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Durham Castle Lecture Series

Durham Castle Lecture Series

Now in its fifth year, The Durham Castle Lecture Series is devoted to bringing high-profile speakers to Durham who can contribute to academic and public discussion on issues of global significance. Each of the specially invited presenters has made an outstanding contribution to their field over a sustained period of time.

This is your chance to see, hear and learn from incredible speakers, to ask questions and think about answers.

The lectures take place in the stunning setting of Durham Castle's Great Hall. With a maximum capacity of 250 the Great Hall provides a unique, historic location.

All of the lectures in the series are free and open to all.

Doors open from 7.45pm.
Lectures begin at 8pm, with questions for the speaker at 9pm.

The Durham Castle Lecture series has been made possible thanks to a generous gift from Santander Universities

Upcoming Lectures

26 April - Professor Michael Walzer

Professor Emeritus, Institute of Advanced Study, Princeton University

Global Government and the Politics of Pretending

In this lecture, I will try to answer two questions. First, what sort of global order should we be working for? I mean to give an unconventional answer to that question, which I won't anticipate here. Second, what are the currently existing agencies of global governance and how well are they working? Not very well, I will argue, and then suggest some paths toward improvement.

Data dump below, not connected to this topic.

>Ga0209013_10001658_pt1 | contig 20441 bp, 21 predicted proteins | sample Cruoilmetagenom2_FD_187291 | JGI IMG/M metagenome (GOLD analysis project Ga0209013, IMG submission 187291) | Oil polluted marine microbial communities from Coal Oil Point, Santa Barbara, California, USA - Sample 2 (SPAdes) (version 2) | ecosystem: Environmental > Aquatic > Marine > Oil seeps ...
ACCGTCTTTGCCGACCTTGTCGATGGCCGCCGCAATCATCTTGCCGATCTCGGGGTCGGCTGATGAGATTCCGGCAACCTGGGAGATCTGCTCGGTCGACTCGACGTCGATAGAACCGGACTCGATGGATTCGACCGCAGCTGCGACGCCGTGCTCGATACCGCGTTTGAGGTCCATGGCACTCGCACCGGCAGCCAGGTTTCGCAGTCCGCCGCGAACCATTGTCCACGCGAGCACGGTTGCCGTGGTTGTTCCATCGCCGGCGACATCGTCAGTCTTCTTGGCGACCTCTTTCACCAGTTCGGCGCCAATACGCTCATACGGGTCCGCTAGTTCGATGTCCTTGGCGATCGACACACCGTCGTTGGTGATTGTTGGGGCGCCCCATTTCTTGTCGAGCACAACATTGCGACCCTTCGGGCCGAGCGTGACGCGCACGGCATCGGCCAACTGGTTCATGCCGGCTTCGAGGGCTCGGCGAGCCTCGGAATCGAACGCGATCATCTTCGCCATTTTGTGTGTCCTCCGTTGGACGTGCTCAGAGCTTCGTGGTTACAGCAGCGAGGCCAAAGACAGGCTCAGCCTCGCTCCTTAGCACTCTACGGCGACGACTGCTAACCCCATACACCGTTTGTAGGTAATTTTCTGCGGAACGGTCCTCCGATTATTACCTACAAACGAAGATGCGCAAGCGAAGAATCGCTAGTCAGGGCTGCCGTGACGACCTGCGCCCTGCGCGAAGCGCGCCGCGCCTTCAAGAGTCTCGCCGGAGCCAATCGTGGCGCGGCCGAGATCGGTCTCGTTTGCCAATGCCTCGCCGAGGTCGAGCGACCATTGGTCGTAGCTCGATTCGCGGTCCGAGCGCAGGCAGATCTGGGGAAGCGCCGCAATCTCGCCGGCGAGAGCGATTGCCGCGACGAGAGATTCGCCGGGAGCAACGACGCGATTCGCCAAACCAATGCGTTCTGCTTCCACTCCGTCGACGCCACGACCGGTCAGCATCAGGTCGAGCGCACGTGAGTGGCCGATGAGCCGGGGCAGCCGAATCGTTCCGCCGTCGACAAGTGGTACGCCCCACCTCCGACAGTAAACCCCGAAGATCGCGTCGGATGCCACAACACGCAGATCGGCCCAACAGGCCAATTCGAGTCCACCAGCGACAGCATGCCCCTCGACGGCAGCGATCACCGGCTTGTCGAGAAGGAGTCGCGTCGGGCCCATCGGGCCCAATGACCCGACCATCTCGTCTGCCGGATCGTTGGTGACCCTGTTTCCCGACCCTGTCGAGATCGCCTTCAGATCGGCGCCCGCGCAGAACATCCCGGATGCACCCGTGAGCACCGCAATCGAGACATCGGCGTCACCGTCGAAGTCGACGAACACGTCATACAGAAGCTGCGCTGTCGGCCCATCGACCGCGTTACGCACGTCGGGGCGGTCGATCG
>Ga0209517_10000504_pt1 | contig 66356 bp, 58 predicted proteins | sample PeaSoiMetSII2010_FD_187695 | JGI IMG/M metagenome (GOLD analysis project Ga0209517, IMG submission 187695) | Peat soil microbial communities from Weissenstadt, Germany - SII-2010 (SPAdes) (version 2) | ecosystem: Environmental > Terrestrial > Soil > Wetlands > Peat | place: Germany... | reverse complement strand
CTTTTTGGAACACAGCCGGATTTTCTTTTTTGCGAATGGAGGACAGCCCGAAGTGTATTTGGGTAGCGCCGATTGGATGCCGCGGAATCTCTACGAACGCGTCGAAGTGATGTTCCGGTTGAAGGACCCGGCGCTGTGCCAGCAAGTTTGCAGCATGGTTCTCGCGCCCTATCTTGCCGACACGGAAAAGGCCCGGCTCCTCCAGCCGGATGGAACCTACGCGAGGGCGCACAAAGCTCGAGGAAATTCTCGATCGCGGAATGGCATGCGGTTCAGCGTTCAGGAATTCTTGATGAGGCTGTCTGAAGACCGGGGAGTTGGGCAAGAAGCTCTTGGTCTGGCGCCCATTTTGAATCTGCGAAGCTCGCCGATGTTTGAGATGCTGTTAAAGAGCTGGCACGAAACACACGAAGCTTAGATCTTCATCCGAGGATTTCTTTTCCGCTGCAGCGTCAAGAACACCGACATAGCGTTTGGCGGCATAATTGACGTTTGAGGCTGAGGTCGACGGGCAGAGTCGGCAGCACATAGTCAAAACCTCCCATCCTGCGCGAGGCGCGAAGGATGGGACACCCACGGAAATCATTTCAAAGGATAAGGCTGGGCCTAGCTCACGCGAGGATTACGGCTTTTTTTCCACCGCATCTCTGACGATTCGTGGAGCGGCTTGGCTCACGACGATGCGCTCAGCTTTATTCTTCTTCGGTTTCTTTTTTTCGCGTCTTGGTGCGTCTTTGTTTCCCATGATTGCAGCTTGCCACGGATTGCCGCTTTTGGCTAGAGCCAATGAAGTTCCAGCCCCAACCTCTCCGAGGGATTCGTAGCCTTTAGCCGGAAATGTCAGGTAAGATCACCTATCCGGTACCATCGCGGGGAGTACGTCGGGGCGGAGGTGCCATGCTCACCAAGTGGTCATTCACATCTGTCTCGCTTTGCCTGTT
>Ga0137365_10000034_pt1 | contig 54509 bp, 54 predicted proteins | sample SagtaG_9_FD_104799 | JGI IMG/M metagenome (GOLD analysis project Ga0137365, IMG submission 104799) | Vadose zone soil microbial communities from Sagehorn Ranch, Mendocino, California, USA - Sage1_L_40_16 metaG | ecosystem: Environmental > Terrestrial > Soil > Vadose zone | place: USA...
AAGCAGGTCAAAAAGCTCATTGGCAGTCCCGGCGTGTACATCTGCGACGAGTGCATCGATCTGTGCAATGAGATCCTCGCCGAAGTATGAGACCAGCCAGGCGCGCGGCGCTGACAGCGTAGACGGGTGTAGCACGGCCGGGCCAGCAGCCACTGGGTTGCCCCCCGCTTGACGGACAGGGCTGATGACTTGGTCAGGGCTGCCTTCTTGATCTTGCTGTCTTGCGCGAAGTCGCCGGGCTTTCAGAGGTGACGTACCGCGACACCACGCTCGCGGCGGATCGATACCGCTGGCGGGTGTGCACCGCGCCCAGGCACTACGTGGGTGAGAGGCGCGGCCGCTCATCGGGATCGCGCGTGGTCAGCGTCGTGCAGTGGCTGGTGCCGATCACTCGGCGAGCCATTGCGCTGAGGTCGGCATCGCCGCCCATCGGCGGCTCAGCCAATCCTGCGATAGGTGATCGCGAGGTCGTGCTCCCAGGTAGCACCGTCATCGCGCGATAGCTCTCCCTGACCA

More information

Unfortunately, due to unforseen circumstances, Professor Walzer has had to cancel his visit to Durham, and consequently the lecture. He hopes to reschedule for the 2017/18 academic year.


10 May - Professor Stefan Collini

Emeritus Professor of Intellectual History and English Literature, University of Cambridge

Mind your language: the vocabulary of higher education today

The far-reaching changes in the character of Britain’s universities in recent decades have been accompanied by - in part legitimated by, perhaps even facilitated by - a striking transformation in the everyday vocabulary of academic life. This lecture does not aim to make fun of various neologisms or to lament the infelicities of official documents (well, maybe a little). Instead, it asks what these linguistic shifts tell us about the real nature of the ‘reforms’ of higher education and how they relate to more fundamental shifts in society and social attitudes. The aims and objectives of the lecture do not include quantifiable deliverables; customers are recommended to bring their own supplies of salt.

More information


Contact Details

Durham University,
Durham,
DH1 3RW,
Durham Castle